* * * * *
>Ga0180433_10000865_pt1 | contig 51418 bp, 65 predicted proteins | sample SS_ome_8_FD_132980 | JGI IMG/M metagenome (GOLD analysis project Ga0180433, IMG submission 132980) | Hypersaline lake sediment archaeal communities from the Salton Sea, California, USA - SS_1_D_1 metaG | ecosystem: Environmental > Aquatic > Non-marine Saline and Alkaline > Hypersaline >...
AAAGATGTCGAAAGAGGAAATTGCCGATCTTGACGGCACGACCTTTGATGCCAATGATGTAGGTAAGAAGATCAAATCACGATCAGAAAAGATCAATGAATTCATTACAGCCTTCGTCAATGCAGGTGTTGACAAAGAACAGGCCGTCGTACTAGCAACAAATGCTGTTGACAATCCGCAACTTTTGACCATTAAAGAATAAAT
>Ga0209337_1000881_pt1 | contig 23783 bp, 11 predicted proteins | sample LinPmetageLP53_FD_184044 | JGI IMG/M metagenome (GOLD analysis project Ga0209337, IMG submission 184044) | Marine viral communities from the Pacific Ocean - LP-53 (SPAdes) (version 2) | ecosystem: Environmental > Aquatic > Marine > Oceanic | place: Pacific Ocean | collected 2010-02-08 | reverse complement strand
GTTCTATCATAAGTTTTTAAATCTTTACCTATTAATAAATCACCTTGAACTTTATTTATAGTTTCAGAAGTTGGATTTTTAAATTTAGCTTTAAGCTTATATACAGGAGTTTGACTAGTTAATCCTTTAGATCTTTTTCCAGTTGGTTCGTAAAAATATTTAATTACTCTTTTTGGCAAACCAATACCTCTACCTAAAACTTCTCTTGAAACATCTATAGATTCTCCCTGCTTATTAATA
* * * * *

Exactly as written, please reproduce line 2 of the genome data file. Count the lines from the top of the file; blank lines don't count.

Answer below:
AAAGATGTCGAAAGAGGAAATTGCCGATCTTGACGGCACGACCTTTGATGCCAATGATGTAGGTAAGAAGATCAAATCACGATCAGAAAAGATCAATGAATTCATTACAGCCTTCGTCAATGCAGGTGTTGACAAAGAACAGGCCGTCGTACTAGCAACAAATGCTGTTGACAATCCGCAACTTTTGACCATTAAAGAATAAAT